• Increase UCH site monitoring, identification of protection strategies for potential conflicts with shifting ocean uses (e.g., cable laying, ocean-based energy siting, and dredging), and more rapid response to protecting those in jeopardy; and 
  • Development of legal strategies for pursuit of damages due to harm to all cultural heritage from climate-change-related events (this may be tough to do, but it is a strong potential social and political lever). 

In the absence of new international agreements (and their good faith implementation), we have to remember that ocean acidification is just one of many stressors on our global underwater heritage trove. While ocean acidification certainly undermines the natural systems and, potentially, UCH sites, there are multiple, interconnected stressors that can and should be addressed. Ultimately, the economic and social cost of inaction will be recognized as far exceeding the cost of acting. For now, we need to set in motion a precautionary system for protecting or excavating UCH in this shifting, changing ocean realm, even as we work to address both ocean acidification and climate change.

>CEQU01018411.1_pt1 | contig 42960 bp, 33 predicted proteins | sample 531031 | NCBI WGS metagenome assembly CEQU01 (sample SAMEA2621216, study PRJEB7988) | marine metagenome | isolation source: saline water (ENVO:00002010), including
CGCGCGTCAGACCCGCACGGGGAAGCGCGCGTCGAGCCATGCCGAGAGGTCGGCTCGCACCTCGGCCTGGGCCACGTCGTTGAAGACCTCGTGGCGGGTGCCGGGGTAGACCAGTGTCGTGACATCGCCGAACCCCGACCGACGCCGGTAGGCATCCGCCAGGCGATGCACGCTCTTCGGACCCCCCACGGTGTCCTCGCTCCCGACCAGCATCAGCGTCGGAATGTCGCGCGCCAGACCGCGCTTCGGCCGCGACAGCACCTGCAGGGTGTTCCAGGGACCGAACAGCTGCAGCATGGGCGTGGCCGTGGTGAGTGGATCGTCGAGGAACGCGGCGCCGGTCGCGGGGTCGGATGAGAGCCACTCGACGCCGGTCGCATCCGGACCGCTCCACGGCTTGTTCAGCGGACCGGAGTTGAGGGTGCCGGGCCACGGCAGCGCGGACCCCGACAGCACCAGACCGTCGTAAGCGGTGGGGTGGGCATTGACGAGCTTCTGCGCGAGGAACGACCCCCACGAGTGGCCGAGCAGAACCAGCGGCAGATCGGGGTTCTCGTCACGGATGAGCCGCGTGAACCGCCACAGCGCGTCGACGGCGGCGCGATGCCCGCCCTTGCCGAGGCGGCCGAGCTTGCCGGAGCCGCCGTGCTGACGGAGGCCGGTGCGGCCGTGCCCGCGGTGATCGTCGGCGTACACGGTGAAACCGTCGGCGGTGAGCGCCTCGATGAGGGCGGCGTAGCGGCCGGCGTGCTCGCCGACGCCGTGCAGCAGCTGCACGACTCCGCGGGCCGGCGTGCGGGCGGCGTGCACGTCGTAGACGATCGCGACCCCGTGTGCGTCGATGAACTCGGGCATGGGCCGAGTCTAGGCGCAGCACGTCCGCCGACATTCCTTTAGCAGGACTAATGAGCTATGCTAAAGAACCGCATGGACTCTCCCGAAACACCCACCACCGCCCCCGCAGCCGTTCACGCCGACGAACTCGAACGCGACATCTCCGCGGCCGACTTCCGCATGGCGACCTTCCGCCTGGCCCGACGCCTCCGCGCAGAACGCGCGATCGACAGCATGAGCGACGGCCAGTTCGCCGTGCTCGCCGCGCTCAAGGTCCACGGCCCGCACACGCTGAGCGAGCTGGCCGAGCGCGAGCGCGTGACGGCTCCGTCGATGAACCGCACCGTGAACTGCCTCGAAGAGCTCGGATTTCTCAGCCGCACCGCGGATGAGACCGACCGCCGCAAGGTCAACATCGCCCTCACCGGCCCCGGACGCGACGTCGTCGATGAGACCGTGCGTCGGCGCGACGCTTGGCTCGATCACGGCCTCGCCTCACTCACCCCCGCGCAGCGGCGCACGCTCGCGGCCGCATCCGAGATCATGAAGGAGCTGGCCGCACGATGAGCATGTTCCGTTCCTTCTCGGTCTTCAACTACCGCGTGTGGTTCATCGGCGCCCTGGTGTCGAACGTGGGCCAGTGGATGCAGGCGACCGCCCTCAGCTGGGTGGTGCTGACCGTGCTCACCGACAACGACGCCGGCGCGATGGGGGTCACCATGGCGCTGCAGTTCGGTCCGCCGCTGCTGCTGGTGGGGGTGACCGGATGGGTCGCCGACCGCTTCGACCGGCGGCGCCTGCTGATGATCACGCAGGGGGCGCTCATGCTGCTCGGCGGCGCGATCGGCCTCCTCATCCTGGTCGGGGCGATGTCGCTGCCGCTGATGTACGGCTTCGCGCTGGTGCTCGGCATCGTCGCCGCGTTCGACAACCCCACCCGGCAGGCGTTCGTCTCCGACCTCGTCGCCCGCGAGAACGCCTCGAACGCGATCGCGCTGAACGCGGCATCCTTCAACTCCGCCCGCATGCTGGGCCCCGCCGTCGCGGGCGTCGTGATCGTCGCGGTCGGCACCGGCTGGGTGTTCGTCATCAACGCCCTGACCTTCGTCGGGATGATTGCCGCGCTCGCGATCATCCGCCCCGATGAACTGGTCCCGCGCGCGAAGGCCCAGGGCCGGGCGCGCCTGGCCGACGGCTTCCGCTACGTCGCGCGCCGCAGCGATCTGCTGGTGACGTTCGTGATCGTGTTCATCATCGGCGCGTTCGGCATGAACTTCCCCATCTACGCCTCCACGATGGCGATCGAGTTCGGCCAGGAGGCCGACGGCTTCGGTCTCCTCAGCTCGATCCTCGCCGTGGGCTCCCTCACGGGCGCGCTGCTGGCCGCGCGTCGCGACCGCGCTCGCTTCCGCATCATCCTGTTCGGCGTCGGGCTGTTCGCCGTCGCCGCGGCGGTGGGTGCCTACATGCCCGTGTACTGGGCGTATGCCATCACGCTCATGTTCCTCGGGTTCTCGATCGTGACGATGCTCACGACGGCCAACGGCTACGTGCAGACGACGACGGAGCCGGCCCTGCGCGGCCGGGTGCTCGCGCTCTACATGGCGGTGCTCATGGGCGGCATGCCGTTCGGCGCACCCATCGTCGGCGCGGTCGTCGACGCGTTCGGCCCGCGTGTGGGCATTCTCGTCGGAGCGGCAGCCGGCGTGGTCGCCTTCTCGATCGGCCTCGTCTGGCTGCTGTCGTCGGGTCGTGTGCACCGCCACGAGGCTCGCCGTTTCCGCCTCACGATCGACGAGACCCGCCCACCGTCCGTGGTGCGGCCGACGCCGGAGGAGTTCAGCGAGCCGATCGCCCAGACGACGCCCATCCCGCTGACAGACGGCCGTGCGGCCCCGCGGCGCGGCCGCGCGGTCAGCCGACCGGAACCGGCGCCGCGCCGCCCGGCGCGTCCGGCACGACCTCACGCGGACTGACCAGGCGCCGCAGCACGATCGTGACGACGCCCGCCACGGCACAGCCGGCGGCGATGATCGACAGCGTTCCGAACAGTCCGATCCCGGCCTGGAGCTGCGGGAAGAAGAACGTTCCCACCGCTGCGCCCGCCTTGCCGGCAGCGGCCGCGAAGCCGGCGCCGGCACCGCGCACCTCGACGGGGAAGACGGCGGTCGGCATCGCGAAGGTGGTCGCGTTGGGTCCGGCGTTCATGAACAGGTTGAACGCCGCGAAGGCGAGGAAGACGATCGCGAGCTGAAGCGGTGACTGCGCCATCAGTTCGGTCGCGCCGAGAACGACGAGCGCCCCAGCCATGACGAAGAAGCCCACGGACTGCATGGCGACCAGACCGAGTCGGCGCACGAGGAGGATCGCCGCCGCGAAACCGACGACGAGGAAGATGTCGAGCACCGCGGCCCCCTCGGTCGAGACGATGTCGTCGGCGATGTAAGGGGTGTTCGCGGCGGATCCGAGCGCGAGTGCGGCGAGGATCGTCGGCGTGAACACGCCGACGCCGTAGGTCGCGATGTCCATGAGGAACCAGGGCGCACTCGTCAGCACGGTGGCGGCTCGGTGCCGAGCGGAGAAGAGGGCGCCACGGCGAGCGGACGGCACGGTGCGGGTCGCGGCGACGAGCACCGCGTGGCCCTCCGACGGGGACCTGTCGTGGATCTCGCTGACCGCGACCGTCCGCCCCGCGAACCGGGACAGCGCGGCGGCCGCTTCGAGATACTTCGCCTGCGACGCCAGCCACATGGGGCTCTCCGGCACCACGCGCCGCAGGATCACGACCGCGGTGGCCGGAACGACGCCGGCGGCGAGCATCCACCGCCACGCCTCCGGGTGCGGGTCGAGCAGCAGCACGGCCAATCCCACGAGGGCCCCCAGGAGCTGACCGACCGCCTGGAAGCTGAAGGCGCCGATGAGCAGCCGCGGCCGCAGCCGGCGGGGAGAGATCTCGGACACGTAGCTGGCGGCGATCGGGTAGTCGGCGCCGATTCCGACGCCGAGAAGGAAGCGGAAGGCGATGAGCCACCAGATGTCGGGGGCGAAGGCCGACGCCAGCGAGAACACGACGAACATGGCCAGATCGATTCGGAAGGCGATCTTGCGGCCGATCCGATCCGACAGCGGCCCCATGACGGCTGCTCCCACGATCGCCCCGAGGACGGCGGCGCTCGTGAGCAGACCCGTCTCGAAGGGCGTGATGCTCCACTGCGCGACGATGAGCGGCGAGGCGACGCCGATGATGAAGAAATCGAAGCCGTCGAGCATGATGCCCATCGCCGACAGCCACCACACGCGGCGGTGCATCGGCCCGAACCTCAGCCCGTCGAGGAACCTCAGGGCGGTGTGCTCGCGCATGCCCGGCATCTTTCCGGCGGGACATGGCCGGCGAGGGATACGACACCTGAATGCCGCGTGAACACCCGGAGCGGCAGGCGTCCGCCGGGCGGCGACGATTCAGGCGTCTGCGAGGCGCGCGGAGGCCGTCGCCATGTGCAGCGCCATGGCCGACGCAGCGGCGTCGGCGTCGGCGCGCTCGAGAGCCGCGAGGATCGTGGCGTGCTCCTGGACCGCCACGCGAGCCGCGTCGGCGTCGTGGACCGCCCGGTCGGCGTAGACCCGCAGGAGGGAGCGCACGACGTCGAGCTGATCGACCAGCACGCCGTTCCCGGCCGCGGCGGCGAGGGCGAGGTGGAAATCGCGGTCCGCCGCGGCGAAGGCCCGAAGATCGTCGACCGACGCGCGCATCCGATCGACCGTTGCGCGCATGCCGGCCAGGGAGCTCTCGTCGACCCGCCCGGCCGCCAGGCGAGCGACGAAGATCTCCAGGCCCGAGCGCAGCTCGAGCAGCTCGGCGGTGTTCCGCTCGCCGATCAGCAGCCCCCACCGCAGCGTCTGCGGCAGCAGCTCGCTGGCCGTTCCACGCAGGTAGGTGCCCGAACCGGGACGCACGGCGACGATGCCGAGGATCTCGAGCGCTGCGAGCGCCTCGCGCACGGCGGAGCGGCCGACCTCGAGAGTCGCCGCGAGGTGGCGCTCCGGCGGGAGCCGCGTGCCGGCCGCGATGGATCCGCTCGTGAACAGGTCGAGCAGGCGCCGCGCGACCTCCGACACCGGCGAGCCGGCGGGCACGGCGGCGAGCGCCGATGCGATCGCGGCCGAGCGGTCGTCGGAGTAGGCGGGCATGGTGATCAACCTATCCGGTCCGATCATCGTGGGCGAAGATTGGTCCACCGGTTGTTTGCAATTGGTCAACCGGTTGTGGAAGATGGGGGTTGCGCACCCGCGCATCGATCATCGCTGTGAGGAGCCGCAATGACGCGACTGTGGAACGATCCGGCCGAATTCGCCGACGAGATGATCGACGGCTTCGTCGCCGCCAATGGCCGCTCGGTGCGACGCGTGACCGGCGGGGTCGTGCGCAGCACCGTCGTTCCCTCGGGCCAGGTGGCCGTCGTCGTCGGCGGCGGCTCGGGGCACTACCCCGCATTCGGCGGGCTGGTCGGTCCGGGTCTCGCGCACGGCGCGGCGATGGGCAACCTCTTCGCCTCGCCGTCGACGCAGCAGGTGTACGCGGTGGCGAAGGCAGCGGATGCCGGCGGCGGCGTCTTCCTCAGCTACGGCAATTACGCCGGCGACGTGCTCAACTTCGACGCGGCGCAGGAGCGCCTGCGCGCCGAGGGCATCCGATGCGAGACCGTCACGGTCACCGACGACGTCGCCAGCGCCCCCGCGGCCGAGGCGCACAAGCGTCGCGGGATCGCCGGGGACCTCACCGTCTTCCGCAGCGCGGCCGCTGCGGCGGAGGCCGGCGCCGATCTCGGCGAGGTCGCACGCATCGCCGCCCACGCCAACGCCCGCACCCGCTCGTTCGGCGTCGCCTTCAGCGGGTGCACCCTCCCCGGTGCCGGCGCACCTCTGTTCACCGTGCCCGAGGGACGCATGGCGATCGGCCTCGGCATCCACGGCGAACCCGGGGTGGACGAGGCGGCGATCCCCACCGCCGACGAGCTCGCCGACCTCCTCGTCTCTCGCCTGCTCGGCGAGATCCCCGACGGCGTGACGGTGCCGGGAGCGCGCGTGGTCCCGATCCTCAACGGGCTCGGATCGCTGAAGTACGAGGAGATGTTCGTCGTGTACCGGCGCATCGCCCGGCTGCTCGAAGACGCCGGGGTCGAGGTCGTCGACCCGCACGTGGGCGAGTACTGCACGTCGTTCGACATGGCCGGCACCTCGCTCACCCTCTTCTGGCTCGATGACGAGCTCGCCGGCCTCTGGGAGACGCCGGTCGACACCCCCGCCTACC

1. For additional information about the formally recognized scope of the phrase “underwater cultural heritage,” see United Nations Educational, Scientific and Cultural Organization (UNESCO): Convention on the Protection of the Underwater Cultural Heritage, Nov. 2, 2001, 41 I.L.M. 40.

2. All quotations, both here and throughout the remainder of the article, are from email correspondence with Ian McLeod of the Western Australian Museum. These quotations may contain minor, non-substantive edits for clarity and style.

3. Meraiah Foley, Cyclone Lashes Storm-Weary Australia, N.Y. Times, Feb. 3, 2011, at A6.

4. Preliminary information about the effect on the wreck is available from the Australian National Shipwreck Database at

5. Monaco Declaration (2008), available at http://ioc3. pdf.

6. Id.